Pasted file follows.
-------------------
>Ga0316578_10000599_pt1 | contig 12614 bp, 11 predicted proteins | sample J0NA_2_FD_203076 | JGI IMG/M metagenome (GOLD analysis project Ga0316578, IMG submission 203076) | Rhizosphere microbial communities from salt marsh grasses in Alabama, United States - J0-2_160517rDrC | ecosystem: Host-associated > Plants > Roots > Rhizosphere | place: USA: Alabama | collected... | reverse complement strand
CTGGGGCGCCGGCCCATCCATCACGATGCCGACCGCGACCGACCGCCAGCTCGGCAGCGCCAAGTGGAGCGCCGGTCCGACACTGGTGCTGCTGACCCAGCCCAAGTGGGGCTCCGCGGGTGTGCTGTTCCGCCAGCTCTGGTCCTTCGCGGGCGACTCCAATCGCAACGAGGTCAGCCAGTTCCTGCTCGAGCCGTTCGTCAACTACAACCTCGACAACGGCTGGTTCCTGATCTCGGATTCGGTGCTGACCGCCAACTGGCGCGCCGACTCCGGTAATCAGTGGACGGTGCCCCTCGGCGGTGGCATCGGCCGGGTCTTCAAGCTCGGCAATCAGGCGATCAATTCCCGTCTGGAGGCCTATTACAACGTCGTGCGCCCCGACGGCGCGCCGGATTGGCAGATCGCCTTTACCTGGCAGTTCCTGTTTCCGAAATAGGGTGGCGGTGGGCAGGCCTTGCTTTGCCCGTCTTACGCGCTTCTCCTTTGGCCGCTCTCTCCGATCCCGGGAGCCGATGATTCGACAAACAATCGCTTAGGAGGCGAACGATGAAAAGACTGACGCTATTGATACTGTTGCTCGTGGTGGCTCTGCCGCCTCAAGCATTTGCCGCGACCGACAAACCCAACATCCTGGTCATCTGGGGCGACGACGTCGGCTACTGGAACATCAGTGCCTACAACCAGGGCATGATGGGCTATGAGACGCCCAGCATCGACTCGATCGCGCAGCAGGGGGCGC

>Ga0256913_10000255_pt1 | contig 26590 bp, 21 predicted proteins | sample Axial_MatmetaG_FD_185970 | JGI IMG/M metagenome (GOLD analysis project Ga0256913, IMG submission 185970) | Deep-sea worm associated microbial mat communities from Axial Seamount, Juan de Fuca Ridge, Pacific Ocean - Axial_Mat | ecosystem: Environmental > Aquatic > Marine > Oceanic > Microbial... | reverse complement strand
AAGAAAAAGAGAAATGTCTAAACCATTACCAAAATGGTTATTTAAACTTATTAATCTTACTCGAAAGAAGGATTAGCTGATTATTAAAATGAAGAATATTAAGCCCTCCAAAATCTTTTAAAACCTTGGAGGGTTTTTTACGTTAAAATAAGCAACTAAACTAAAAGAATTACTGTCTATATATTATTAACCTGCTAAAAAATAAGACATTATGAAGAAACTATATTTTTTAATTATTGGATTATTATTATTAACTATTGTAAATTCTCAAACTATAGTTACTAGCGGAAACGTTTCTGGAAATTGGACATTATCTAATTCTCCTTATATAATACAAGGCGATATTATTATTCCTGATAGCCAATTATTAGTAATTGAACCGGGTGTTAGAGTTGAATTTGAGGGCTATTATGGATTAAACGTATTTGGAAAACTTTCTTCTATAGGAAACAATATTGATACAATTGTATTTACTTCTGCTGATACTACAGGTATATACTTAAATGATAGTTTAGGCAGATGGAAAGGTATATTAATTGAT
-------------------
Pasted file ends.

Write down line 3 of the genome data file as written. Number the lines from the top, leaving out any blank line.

>Ga0256913_10000255_pt1 | contig 26590 bp, 21 predicted proteins | sample Axial_MatmetaG_FD_185970 | JGI IMG/M metagenome (GOLD analysis project Ga0256913, IMG submission 185970) | Deep-sea worm associated microbial mat communities from Axial Seamount, Juan de Fuca Ridge, Pacific Ocean - Axial_Mat | ecosystem: Environmental > Aquatic > Marine > Oceanic > Microbial... | reverse complement strand